Basic Relativity: An Introductory Essay
This Brief presents a new way of introducing relativity theory, in which perplexing relativistic effects such as time dilation and Lorentz contraction are explained prior to the discussion of Lorentz-transformation. The notion of relativistic mass is shown to contradict the spirit of relativity theory and the true significance of the mass-energy relation is contrasted with the popular view of it. The author discusses the twin paradox from the point of view of both siblings. Last but not least, the fundamentals of general relativity are described, including the recent Gravity Probe B experiment.
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This is a fringe book, the most telling part is the chapter on the Sagnac effect where the author claims that the effect is "proof of light speed anisotropy in th Earth frame".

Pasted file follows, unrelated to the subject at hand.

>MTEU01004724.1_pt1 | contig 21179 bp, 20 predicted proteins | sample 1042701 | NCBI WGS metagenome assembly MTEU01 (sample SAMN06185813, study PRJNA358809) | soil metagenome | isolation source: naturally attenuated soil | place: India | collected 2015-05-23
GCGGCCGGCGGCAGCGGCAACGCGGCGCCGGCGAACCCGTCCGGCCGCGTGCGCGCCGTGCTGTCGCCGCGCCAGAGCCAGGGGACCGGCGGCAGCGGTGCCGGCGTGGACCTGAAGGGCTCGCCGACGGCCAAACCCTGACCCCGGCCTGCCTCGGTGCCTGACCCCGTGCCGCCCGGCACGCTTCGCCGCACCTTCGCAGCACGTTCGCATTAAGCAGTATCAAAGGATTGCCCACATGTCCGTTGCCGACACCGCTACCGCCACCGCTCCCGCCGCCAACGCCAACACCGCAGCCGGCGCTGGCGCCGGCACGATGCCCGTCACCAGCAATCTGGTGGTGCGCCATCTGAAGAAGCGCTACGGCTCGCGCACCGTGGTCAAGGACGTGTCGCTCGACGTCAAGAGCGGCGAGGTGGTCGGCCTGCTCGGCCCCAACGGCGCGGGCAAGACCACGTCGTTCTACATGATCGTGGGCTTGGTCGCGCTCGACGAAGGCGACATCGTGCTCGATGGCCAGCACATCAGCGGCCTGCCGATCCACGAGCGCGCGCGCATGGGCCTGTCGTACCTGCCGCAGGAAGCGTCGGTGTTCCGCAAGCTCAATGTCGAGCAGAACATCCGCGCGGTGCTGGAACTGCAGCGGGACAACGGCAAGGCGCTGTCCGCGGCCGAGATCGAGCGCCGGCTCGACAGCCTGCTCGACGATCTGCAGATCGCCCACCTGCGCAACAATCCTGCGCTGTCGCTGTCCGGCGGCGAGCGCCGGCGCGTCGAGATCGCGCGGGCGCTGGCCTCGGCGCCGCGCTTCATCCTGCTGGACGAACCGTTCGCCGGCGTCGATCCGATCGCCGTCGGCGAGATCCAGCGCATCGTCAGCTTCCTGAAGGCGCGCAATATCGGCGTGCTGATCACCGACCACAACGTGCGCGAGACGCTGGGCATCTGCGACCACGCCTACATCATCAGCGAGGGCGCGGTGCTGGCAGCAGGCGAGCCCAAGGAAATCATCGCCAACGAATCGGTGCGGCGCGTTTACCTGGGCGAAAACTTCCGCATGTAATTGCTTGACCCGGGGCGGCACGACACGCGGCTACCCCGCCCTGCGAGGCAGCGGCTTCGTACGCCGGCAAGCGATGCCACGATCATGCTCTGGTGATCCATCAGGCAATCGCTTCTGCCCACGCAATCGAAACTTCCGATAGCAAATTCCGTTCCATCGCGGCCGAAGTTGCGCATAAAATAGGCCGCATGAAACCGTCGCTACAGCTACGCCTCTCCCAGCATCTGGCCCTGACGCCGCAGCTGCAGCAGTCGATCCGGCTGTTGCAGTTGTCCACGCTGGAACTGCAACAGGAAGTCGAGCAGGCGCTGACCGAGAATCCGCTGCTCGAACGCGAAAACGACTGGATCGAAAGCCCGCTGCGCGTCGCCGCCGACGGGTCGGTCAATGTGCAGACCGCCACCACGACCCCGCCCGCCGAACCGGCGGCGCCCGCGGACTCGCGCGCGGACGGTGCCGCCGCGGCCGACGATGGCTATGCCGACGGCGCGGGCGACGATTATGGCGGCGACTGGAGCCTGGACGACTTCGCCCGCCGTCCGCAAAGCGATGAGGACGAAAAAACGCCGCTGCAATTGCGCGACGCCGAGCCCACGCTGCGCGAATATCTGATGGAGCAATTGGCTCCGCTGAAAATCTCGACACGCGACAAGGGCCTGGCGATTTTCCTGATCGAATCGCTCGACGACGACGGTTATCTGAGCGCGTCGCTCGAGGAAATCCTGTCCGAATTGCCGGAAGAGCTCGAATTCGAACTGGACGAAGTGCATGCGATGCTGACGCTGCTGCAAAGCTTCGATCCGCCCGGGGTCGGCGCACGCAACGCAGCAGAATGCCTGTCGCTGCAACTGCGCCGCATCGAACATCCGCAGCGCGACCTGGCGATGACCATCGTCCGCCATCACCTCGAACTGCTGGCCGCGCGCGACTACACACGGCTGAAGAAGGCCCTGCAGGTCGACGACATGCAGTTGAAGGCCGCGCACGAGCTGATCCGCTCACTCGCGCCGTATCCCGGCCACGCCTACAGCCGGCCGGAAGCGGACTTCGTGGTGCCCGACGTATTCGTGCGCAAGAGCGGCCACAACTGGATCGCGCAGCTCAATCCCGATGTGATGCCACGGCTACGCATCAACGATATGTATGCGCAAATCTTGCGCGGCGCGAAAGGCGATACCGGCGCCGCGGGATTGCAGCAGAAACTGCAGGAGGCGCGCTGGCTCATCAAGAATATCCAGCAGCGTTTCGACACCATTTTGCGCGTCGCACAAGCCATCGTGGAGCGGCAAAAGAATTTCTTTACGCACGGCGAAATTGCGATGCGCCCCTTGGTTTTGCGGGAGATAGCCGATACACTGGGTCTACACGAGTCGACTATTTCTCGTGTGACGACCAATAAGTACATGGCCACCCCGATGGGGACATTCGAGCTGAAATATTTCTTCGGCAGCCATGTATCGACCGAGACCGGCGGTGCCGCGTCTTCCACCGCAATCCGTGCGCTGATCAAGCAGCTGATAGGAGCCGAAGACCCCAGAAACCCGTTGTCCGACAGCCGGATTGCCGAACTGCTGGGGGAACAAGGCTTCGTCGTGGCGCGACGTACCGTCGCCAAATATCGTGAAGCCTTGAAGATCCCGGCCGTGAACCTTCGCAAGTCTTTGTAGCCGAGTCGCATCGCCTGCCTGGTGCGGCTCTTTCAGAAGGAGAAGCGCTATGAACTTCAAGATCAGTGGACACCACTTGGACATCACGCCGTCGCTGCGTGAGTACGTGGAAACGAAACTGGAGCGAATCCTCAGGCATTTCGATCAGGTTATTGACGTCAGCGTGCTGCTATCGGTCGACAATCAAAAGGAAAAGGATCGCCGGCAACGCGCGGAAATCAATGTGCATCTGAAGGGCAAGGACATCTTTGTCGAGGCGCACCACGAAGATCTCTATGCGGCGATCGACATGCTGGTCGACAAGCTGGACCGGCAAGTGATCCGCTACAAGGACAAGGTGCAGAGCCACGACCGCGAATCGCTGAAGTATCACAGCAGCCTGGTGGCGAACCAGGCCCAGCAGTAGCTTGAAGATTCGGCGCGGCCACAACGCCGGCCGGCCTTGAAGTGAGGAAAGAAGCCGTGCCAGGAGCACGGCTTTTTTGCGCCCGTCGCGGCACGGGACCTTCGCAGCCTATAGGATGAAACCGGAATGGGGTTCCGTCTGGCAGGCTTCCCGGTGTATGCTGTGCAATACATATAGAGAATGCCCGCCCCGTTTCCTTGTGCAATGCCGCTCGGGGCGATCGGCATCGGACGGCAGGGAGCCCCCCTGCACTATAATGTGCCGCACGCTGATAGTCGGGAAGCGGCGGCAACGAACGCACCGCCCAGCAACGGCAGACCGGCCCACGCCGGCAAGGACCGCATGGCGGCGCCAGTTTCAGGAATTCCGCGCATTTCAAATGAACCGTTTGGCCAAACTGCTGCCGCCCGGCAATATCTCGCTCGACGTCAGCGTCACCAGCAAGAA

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¼ dt ¼ F ¼ T0 acceleration suppression According Alice angular velocity Assume attached axes calculation consequence constant coordinate system corresponding dilation direction distance Doppler-effect ds ¼ Ds2 ¼ Dt ¼ Earth Einstein emitter equal equation of motion equivalence expression ffiffiffiffiffiffiffiffiffiffiffiffiffiffiffiffiffiffiffi ffiffiffiffiffiffiffiffiffiffiffiffiffiffiffiffiffiffiffiffiffi formula frequency geodesic given gravitational mass gravitational red shift gyroscopes hyperbolas c2t2 inertial frame instantaneous rest frame kinetic energy length light signals light speed light velocity Lorentz contraction Lorentz-transformations mass–energy relation measured Michelson–Morley experiment Minkowski coordinates momentum moving body Newtonian physics number of cars observed obtain orbit origin pair of events precession primed reference frames relativistic mass relativity of simultaneity relativity theory remains respect rest energy rotating disc Sect slower spacetime coordinates spacetime diagrams special relativity spin axis standard setting synchronization t-axis thought experiment train trajectory transformations twin paradox unprimed coordinates valid velocity addition Whitewood world lines x-axis x2 ¼ zero